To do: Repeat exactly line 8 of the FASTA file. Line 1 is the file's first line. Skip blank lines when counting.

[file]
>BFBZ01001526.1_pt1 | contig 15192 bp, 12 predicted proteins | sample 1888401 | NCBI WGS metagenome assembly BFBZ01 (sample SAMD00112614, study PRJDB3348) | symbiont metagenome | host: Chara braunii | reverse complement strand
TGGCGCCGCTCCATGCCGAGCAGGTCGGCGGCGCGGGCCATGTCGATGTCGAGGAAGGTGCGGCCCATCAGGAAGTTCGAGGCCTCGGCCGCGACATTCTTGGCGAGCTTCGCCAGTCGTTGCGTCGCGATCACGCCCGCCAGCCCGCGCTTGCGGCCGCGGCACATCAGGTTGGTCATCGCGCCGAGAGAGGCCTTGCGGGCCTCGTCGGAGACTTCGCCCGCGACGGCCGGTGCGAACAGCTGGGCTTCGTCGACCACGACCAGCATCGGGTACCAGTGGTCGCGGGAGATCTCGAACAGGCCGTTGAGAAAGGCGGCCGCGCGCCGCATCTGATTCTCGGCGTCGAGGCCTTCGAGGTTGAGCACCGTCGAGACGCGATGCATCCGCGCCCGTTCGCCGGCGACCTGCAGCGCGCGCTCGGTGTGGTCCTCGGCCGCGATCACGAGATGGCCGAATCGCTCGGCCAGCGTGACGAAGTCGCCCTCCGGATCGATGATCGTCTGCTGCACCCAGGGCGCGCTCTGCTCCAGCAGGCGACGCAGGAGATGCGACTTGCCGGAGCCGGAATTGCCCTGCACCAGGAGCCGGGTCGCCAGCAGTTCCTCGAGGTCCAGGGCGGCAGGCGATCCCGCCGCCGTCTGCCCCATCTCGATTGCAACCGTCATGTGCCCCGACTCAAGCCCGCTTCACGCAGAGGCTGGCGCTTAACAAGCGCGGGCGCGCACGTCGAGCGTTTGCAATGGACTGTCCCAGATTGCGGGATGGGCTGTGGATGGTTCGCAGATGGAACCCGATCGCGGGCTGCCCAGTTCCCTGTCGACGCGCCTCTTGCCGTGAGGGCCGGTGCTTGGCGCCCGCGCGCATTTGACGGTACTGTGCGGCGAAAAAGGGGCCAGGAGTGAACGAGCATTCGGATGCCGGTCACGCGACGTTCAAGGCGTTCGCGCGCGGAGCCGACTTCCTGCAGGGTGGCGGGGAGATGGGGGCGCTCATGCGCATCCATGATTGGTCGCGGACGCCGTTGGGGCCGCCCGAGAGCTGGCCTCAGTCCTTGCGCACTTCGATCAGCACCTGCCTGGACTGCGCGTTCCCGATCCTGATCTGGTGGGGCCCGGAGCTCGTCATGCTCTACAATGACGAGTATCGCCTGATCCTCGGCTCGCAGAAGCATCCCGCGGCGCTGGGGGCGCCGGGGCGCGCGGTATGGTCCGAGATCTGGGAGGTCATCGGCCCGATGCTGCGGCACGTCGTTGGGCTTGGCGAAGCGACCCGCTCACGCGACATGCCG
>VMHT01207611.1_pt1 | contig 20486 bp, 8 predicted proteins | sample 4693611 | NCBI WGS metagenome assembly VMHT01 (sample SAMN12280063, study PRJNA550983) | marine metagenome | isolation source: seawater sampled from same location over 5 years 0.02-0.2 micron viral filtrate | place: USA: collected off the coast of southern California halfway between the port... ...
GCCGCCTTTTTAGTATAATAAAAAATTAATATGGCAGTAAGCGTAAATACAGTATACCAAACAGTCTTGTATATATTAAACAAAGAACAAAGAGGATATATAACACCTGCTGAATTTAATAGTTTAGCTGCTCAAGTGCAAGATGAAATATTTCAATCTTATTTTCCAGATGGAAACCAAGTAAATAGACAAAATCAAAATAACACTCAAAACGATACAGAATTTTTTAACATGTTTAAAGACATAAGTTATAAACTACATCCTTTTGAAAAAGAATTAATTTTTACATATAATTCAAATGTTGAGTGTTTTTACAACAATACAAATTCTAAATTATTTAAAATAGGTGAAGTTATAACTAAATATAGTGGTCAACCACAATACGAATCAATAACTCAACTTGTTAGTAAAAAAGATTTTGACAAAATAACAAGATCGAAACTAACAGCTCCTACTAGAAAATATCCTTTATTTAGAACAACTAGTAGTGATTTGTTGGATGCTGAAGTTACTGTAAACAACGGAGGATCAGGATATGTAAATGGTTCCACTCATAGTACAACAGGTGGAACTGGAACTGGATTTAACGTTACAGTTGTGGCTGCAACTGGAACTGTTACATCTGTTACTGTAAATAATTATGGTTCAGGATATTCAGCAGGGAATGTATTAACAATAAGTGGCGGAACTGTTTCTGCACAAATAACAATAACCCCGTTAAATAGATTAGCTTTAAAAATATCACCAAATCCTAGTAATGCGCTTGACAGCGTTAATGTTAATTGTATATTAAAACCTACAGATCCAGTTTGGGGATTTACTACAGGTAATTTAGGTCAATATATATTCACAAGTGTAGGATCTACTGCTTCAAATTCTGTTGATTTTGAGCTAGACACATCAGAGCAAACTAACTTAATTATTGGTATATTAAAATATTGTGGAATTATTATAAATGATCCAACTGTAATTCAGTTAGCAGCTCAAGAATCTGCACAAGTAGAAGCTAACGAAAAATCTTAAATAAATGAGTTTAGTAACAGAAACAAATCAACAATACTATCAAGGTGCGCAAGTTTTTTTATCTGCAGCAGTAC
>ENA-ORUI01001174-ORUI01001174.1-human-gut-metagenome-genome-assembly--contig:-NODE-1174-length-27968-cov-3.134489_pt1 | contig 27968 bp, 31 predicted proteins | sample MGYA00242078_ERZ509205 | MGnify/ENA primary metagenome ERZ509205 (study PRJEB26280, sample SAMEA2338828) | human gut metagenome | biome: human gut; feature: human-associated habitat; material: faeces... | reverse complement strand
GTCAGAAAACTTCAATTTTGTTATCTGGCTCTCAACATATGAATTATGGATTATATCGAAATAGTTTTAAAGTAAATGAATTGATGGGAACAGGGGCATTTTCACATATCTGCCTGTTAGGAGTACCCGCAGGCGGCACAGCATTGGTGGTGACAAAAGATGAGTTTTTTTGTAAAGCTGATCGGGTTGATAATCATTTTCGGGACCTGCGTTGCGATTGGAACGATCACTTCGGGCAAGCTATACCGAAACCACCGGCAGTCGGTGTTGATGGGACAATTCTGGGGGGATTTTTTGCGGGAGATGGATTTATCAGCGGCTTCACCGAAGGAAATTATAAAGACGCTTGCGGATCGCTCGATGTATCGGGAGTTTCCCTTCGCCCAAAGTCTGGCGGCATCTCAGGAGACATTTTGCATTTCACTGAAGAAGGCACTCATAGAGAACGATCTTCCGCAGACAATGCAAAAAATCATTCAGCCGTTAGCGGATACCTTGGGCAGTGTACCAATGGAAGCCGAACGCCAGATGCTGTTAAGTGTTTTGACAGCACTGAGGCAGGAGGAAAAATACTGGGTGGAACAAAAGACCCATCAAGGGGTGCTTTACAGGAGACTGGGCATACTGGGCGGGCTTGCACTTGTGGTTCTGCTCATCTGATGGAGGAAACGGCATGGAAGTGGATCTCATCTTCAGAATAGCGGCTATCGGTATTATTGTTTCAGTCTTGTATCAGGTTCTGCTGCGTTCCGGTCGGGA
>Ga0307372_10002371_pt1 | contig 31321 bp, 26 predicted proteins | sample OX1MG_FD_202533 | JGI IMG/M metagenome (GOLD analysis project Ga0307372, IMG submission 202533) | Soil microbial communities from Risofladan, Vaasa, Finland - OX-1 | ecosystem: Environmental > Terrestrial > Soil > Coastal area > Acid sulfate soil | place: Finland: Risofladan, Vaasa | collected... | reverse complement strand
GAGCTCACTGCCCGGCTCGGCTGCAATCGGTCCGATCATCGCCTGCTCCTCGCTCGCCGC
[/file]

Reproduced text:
GAGCTCACTGCCCGGCTCGGCTGCAATCGGTCCGATCATCGCCTGCTCCTCGCTCGCCGC